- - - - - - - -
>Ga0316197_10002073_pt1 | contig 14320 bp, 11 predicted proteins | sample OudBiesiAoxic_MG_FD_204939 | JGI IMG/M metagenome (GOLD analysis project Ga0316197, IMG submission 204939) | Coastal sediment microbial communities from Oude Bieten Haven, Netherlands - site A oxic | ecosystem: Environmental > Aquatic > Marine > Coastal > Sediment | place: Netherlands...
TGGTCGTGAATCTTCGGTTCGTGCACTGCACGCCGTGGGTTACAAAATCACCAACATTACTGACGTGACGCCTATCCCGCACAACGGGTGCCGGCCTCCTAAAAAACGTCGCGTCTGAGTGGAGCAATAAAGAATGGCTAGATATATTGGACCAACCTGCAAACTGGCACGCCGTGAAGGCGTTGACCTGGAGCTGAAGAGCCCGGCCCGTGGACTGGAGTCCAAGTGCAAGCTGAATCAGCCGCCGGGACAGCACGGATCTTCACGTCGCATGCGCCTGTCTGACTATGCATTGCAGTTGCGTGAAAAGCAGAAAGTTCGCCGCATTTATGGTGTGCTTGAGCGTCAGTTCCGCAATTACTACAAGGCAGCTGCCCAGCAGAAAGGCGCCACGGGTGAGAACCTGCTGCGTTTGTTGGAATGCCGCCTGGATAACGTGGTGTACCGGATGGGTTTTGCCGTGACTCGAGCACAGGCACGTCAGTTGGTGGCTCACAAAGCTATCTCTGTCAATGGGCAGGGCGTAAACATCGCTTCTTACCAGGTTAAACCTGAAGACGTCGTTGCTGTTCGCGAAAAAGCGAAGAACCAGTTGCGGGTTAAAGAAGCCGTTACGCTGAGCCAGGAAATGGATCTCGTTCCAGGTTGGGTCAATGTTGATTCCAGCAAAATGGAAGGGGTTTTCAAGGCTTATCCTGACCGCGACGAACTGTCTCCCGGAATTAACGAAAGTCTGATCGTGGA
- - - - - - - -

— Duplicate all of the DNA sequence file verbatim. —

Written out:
>Ga0316197_10002073_pt1 | contig 14320 bp, 11 predicted proteins | sample OudBiesiAoxic_MG_FD_204939 | JGI IMG/M metagenome (GOLD analysis project Ga0316197, IMG submission 204939) | Coastal sediment microbial communities from Oude Bieten Haven, Netherlands - site A oxic | ecosystem: Environmental > Aquatic > Marine > Coastal > Sediment | place: Netherlands...
TGGTCGTGAATCTTCGGTTCGTGCACTGCACGCCGTGGGTTACAAAATCACCAACATTACTGACGTGACGCCTATCCCGCACAACGGGTGCCGGCCTCCTAAAAAACGTCGCGTCTGAGTGGAGCAATAAAGAATGGCTAGATATATTGGACCAACCTGCAAACTGGCACGCCGTGAAGGCGTTGACCTGGAGCTGAAGAGCCCGGCCCGTGGACTGGAGTCCAAGTGCAAGCTGAATCAGCCGCCGGGACAGCACGGATCTTCACGTCGCATGCGCCTGTCTGACTATGCATTGCAGTTGCGTGAAAAGCAGAAAGTTCGCCGCATTTATGGTGTGCTTGAGCGTCAGTTCCGCAATTACTACAAGGCAGCTGCCCAGCAGAAAGGCGCCACGGGTGAGAACCTGCTGCGTTTGTTGGAATGCCGCCTGGATAACGTGGTGTACCGGATGGGTTTTGCCGTGACTCGAGCACAGGCACGTCAGTTGGTGGCTCACAAAGCTATCTCTGTCAATGGGCAGGGCGTAAACATCGCTTCTTACCAGGTTAAACCTGAAGACGTCGTTGCTGTTCGCGAAAAAGCGAAGAACCAGTTGCGGGTTAAAGAAGCCGTTACGCTGAGCCAGGAAATGGATCTCGTTCCAGGTTGGGTCAATGTTGATTCCAGCAAAATGGAAGGGGTTTTCAAGGCTTATCCTGACCGCGACGAACTGTCTCCCGGAATTAACGAAAGTCTGATCGTGGA